Kids with a cough
The information contained in this page has been obtained from the Royal Children’s Hospital Guidelines 2019.
Cough is a very common problem for children. The most common cause of cough is a respiratory tract infection, such as a cold. Young children usually have six to 12 respiratory tract infections per year, usually caused by viruses.
Antibiotics don't help with coughs caused by viruses. Sometimes, children may cough for many weeks after a viral infection – this is called a post-viral cough and, again, antibiotics are usually no help.
Occasionally a cough may be caused by a bacterial infection in the throat or chest. In these cases, antibiotics may be prescribed by your doctor to treat a bacterial infection.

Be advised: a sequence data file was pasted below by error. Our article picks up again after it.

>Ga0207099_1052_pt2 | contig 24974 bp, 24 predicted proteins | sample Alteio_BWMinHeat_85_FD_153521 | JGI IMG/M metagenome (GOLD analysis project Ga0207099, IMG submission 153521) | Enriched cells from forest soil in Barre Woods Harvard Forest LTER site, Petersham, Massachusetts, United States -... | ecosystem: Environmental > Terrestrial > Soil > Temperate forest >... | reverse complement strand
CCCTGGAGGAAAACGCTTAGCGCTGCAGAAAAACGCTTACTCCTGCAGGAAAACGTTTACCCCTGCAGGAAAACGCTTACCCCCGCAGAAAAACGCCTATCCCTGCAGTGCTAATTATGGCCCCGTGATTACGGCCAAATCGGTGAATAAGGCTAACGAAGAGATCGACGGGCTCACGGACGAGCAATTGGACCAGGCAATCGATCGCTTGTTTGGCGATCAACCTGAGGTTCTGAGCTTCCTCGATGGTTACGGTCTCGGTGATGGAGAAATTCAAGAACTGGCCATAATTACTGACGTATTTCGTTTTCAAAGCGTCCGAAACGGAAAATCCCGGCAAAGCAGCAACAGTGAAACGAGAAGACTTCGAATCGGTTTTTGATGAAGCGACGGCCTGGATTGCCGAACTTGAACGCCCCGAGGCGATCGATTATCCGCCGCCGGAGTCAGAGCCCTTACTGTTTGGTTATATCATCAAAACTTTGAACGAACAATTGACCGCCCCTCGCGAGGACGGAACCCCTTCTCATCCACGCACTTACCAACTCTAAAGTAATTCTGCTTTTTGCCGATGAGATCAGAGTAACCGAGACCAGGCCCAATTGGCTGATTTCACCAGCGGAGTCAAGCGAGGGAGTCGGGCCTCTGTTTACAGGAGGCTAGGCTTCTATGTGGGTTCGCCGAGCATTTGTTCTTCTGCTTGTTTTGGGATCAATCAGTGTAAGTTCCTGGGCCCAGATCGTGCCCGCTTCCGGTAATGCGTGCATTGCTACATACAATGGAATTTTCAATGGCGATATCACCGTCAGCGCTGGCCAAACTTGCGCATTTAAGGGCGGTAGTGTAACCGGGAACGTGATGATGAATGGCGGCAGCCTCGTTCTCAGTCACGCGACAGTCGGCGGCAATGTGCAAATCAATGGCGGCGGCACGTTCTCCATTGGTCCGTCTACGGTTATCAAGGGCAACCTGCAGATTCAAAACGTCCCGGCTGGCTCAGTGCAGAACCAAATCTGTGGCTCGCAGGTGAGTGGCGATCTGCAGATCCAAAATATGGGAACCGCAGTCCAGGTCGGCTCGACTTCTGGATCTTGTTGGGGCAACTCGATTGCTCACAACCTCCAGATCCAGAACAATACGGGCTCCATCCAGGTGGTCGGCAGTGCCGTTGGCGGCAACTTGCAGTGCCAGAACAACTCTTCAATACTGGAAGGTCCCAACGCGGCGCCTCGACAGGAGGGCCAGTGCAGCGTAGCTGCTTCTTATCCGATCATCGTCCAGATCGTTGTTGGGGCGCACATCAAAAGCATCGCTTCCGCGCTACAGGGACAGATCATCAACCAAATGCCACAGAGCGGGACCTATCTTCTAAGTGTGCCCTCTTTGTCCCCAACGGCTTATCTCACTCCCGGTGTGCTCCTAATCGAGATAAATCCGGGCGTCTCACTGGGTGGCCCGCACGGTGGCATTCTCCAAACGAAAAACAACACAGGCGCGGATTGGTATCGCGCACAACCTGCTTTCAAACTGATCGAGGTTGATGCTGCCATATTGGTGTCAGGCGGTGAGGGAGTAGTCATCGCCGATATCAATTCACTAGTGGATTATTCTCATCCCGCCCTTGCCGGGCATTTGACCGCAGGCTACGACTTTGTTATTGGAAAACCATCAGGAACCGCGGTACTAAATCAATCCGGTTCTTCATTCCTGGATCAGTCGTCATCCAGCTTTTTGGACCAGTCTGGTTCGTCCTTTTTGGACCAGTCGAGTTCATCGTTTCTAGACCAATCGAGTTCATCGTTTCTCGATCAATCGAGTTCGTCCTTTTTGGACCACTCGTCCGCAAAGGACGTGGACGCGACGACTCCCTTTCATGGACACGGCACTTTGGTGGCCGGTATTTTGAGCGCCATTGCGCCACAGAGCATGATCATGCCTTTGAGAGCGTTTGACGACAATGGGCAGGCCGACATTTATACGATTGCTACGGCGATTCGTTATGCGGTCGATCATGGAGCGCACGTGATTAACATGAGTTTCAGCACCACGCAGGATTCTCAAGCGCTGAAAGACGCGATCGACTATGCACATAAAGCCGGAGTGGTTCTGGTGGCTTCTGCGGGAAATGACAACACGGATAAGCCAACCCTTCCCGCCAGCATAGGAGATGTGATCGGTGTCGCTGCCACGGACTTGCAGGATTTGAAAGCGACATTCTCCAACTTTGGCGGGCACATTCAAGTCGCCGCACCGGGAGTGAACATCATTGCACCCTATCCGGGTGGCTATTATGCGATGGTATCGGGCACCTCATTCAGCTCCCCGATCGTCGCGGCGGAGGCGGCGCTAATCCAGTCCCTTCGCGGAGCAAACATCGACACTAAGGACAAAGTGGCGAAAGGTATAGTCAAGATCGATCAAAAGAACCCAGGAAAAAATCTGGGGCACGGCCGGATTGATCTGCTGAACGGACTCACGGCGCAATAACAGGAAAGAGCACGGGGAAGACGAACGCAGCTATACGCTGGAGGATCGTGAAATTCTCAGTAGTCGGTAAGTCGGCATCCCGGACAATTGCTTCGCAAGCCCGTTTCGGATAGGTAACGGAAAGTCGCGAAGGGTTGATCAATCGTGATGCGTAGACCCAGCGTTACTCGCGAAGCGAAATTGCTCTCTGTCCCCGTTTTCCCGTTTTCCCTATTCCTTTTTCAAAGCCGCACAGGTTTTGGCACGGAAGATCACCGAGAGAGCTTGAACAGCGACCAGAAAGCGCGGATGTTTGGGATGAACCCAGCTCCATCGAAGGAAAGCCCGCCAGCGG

When to see a doctor
If your child seems unwell and you are concerned, it is a good idea to take them to your GP. The doctor will check your child for other causes of cough.
If your child has a high fever, difficulty breathing, is not drinking very much or has fewer wet nappies than usual, take them to see the GP.
Some post-viral coughs may be present for many weeks after your child has recovered from the respiratory tract infection, for example, after bronchiolitis. This is normal. If the cough lasts for many weeks and you are worried, your GP may refer you to a paediatrician (specialist children's doctor).
Key points to remember
Cough is a very common problem for children, and is usually caused by respiratory tract infections.
Most young children get respiratory tract infections six to 12 times a year.
Most coughs don't require treatment, and will not respond to antibiotics.
Cough medicines are of no proven benefit and may be harmful to children under the age of six years.
Honey may be helpful, but should only be used in children over 12 months old.
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